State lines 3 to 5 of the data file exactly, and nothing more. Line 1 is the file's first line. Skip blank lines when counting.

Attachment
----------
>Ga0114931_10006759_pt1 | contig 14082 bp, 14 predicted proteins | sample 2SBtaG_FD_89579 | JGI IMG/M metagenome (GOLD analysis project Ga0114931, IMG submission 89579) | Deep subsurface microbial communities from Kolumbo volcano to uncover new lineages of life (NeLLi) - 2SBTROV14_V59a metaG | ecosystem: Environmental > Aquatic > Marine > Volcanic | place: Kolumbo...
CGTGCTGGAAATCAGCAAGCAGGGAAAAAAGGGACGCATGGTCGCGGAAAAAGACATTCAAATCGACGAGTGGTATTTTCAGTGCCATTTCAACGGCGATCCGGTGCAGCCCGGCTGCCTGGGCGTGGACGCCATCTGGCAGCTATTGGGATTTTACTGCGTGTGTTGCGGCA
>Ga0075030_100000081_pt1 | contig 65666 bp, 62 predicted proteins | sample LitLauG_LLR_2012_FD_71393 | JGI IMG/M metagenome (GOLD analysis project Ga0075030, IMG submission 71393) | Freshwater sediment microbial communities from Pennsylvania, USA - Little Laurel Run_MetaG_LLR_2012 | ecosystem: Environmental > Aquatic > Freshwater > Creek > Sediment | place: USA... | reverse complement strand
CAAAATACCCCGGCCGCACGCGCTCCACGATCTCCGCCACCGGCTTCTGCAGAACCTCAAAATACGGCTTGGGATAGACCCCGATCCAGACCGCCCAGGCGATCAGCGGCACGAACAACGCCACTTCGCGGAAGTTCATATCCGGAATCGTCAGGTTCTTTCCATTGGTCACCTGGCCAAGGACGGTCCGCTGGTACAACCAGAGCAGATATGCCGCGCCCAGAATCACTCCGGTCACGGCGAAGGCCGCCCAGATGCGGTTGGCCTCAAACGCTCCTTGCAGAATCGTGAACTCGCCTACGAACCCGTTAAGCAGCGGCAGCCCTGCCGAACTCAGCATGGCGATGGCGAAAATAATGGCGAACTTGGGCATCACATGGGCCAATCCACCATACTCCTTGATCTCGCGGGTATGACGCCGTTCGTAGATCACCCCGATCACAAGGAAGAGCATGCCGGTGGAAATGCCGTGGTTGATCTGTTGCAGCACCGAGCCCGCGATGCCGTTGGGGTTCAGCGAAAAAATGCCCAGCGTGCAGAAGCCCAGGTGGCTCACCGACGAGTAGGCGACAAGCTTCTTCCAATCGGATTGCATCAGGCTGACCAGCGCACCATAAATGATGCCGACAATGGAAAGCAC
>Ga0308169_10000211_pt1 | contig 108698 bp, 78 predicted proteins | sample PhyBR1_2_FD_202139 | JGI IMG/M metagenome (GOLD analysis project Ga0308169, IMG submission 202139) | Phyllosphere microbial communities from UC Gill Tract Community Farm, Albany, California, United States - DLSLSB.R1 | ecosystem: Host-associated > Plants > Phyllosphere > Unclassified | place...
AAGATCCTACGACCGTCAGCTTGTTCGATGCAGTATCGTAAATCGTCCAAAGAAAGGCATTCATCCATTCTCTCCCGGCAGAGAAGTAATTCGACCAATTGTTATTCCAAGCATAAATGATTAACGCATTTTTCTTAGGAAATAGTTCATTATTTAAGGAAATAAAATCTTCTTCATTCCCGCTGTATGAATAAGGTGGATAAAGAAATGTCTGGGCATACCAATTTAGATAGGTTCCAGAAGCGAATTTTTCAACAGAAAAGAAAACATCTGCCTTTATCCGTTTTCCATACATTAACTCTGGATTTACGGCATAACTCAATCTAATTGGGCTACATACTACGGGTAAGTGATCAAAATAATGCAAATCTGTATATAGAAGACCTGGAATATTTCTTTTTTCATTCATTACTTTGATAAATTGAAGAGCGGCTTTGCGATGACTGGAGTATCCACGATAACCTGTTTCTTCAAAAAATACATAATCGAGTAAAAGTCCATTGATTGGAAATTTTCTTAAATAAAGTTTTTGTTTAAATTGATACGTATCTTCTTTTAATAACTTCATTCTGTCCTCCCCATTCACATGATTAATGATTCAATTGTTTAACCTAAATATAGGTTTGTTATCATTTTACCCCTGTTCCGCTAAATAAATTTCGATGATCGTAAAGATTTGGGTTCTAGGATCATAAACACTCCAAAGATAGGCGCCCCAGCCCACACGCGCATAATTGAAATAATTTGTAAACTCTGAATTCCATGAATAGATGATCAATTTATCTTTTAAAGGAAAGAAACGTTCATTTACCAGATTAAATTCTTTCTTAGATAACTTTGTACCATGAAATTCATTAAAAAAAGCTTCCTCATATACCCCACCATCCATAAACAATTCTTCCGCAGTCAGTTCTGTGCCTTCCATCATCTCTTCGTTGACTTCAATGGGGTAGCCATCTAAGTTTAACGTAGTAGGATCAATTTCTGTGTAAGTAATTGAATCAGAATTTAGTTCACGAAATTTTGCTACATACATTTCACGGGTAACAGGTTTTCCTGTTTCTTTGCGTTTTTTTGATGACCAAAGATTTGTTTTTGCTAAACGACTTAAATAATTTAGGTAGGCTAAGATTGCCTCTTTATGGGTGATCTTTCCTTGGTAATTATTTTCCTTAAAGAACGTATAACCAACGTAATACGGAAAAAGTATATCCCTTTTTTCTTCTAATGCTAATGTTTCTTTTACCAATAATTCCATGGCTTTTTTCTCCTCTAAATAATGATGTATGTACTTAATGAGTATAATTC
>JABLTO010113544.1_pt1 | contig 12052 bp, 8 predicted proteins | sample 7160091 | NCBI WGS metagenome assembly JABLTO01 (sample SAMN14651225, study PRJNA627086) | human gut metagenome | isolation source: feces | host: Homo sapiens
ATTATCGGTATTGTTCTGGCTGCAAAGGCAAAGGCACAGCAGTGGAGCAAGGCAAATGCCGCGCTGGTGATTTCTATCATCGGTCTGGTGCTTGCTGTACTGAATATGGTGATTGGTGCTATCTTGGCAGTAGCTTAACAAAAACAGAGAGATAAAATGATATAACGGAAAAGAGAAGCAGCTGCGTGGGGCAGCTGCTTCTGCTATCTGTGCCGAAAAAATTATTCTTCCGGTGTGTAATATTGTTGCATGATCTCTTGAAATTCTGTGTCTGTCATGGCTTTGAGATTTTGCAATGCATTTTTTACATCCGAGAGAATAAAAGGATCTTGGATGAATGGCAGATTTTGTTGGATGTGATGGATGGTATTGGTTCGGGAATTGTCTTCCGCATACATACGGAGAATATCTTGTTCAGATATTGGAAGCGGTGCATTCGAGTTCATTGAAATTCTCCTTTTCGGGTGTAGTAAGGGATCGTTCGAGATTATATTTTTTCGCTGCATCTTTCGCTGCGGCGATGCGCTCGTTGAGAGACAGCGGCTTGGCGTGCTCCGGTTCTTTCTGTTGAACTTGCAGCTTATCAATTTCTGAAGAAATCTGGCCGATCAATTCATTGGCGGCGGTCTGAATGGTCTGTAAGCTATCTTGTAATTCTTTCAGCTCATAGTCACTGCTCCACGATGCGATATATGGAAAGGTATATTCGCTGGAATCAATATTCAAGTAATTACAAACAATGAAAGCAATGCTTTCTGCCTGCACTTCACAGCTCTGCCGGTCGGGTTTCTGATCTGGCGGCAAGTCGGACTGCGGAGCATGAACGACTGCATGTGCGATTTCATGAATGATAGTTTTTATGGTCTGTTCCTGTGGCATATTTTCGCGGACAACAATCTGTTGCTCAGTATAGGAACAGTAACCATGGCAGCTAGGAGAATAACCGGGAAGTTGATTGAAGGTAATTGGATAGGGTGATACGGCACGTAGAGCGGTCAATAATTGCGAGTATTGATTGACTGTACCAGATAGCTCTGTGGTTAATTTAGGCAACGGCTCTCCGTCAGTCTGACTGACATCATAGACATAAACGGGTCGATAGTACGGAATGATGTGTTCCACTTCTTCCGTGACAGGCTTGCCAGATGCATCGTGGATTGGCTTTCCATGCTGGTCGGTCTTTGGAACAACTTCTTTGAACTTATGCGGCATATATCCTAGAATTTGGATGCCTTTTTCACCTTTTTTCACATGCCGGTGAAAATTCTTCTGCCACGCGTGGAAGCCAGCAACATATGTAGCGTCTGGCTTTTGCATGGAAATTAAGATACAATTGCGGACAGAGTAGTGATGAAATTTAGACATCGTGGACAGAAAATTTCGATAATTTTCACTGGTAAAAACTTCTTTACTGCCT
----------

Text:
>Ga0075030_100000081_pt1 | contig 65666 bp, 62 predicted proteins | sample LitLauG_LLR_2012_FD_71393 | JGI IMG/M metagenome (GOLD analysis project Ga0075030, IMG submission 71393) | Freshwater sediment microbial communities from Pennsylvania, USA - Little Laurel Run_MetaG_LLR_2012 | ecosystem: Environmental > Aquatic > Freshwater > Creek > Sediment | place: USA... | reverse complement strand
CAAAATACCCCGGCCGCACGCGCTCCACGATCTCCGCCACCGGCTTCTGCAGAACCTCAAAATACGGCTTGGGATAGACCCCGATCCAGACCGCCCAGGCGATCAGCGGCACGAACAACGCCACTTCGCGGAAGTTCATATCCGGAATCGTCAGGTTCTTTCCATTGGTCACCTGGCCAAGGACGGTCCGCTGGTACAACCAGAGCAGATATGCCGCGCCCAGAATCACTCCGGTCACGGCGAAGGCCGCCCAGATGCGGTTGGCCTCAAACGCTCCTTGCAGAATCGTGAACTCGCCTACGAACCCGTTAAGCAGCGGCAGCCCTGCCGAACTCAGCATGGCGATGGCGAAAATAATGGCGAACTTGGGCATCACATGGGCCAATCCACCATACTCCTTGATCTCGCGGGTATGACGCCGTTCGTAGATCACCCCGATCACAAGGAAGAGCATGCCGGTGGAAATGCCGTGGTTGATCTGTTGCAGCACCGAGCCCGCGATGCCGTTGGGGTTCAGCGAAAAAATGCCCAGCGTGCAGAAGCCCAGGTGGCTCACCGACGAGTAGGCGACAAGCTTCTTCCAATCGGATTGCATCAGGCTGACCAGCGCACCATAAATGATGCCGACAATGGAAAGCAC
>Ga0308169_10000211_pt1 | contig 108698 bp, 78 predicted proteins | sample PhyBR1_2_FD_202139 | JGI IMG/M metagenome (GOLD analysis project Ga0308169, IMG submission 202139) | Phyllosphere microbial communities from UC Gill Tract Community Farm, Albany, California, United States - DLSLSB.R1 | ecosystem: Host-associated > Plants > Phyllosphere > Unclassified | place...